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[174] bench, ‘The gentleman has spoken treason.’ Royal-
chap. IX.} 1763. Dec.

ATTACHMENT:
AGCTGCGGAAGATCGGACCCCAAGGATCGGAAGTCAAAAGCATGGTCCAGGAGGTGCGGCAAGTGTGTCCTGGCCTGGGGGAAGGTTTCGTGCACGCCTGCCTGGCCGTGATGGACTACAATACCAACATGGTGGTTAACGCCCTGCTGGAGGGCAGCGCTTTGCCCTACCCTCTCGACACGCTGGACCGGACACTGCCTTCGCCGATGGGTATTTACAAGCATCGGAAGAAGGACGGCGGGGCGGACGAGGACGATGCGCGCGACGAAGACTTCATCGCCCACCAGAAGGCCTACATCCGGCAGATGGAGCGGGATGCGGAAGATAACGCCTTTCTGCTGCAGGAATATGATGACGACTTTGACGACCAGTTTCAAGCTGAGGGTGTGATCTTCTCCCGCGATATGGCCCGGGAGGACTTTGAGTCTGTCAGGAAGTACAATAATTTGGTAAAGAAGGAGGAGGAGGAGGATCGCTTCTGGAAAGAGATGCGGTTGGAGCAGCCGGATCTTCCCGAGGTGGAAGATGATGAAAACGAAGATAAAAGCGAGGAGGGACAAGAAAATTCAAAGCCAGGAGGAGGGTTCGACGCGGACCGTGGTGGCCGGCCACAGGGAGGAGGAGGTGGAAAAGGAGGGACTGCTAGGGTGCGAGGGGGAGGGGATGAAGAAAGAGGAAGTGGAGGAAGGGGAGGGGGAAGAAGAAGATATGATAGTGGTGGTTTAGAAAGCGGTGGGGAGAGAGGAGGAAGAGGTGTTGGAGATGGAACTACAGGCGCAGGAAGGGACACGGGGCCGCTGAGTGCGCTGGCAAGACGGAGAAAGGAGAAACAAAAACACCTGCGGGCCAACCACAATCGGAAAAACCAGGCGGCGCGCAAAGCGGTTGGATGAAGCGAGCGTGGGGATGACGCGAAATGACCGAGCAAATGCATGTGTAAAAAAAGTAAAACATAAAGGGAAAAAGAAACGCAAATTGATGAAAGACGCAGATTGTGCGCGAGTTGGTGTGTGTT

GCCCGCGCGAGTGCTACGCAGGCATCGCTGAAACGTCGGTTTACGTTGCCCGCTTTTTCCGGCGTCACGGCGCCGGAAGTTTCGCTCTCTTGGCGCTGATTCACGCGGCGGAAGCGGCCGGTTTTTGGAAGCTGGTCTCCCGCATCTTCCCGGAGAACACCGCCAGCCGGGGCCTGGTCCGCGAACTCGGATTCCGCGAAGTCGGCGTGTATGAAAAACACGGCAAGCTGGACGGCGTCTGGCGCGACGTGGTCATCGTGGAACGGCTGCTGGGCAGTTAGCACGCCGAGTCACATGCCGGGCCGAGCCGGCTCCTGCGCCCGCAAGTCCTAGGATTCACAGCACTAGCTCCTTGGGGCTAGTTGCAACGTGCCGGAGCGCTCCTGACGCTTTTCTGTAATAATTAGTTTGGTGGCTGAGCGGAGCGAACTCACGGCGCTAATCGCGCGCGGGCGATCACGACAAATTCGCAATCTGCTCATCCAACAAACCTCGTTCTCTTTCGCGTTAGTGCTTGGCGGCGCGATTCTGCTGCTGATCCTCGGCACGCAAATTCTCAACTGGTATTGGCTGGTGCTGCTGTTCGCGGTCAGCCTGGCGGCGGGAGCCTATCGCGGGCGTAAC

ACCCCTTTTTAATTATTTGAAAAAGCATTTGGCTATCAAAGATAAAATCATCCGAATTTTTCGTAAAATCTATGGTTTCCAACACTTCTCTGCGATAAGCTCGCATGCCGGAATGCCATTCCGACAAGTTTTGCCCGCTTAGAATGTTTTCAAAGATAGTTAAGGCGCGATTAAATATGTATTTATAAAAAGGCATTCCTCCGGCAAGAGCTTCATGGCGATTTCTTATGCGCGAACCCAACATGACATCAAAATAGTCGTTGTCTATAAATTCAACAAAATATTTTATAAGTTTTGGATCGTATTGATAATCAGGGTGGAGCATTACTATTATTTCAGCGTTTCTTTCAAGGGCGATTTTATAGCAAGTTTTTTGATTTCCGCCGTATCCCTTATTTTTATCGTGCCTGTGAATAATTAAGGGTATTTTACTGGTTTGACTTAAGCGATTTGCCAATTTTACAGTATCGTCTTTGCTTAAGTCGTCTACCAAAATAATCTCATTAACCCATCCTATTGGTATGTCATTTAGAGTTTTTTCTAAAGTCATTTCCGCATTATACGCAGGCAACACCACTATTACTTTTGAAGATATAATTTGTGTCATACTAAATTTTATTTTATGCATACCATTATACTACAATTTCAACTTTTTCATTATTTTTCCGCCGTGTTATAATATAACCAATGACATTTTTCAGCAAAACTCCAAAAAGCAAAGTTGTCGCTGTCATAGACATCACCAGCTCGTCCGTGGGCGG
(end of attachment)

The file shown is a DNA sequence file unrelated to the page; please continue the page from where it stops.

ists too, in the crowd, raised a confused murmur of ‘treason, treason, treason.’ ‘The harangue’ thought one of the hearers, ‘exceeds the most seditious and inflammatory of the most seditious tribunes in Rome.’ Some seemed struck with horror; some said afterwards, their blood ran cold, and their hair stood on end. The multitude, wrapt in silence, filling every spot in the house, and every window, bent forward to catch the words of the patriot, as he proceeded. He defined the use of an established church and of the clergy in society: ‘When they fail to answer those ends,’ said he, ‘the community have no further need of their ministry, and may justly strip them of their appointments. In this particular instance, by obtaining the negative of the law in question, instead of acquiescing in it, they ceased to be useful members of the state, and ought to be considered as enemies of the community.’ ‘Instead of countenance they very justly deserve to be punished with signal severity.’ ‘Except you are disposed,’ thus he addressed the jury, ‘yourselves to rivet the chains of bondage on your own necks, do not let slip the opportunity now offered of making such an example of the reverend plaintiff as shall hereafter be a warning to himself and his brothers, not to have the temerity to dispute the validity of laws authenticated by the only sanction which can give force to laws for the government of this colony, the authority of its own legal representatives, with its council and governor.’ Thus he pleaded for the liberty of the continent, and its independence of all control from England over its legislature; treating the negative of the king in council as itself in equity a nullity. The cause seemed to involve

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